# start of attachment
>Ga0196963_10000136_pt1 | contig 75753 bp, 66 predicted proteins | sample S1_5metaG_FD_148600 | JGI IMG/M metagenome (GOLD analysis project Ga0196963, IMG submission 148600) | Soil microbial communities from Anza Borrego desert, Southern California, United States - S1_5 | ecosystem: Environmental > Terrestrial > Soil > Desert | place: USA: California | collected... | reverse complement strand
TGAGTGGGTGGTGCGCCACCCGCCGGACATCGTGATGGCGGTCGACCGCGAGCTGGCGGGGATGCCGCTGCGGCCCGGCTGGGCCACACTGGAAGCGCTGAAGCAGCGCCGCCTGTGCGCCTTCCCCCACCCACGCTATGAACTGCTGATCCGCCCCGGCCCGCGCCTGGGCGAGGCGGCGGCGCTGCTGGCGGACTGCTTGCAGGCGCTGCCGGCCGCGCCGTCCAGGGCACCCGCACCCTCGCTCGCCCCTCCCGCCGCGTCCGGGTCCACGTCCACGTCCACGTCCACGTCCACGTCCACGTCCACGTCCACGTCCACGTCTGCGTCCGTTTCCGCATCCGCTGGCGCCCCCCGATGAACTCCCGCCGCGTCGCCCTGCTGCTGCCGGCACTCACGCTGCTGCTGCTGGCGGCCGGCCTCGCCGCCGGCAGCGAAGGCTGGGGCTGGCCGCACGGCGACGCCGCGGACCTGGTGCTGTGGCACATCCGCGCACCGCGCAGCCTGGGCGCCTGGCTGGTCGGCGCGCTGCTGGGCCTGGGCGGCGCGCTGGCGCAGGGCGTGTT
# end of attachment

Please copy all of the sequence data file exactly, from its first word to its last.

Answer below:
>Ga0196963_10000136_pt1 | contig 75753 bp, 66 predicted proteins | sample S1_5metaG_FD_148600 | JGI IMG/M metagenome (GOLD analysis project Ga0196963, IMG submission 148600) | Soil microbial communities from Anza Borrego desert, Southern California, United States - S1_5 | ecosystem: Environmental > Terrestrial > Soil > Desert | place: USA: California | collected... | reverse complement strand
TGAGTGGGTGGTGCGCCACCCGCCGGACATCGTGATGGCGGTCGACCGCGAGCTGGCGGGGATGCCGCTGCGGCCCGGCTGGGCCACACTGGAAGCGCTGAAGCAGCGCCGCCTGTGCGCCTTCCCCCACCCACGCTATGAACTGCTGATCCGCCCCGGCCCGCGCCTGGGCGAGGCGGCGGCGCTGCTGGCGGACTGCTTGCAGGCGCTGCCGGCCGCGCCGTCCAGGGCACCCGCACCCTCGCTCGCCCCTCCCGCCGCGTCCGGGTCCACGTCCACGTCCACGTCCACGTCCACGTCCACGTCCACGTCCACGTCCACGTCTGCGTCCGTTTCCGCATCCGCTGGCGCCCCCCGATGAACTCCCGCCGCGTCGCCCTGCTGCTGCCGGCACTCACGCTGCTGCTGCTGGCGGCCGGCCTCGCCGCCGGCAGCGAAGGCTGGGGCTGGCCGCACGGCGACGCCGCGGACCTGGTGCTGTGGCACATCCGCGCACCGCGCAGCCTGGGCGCCTGGCTGGTCGGCGCGCTGCTGGGCCTGGGCGGCGCGCTGGCGCAGGGCGTGTT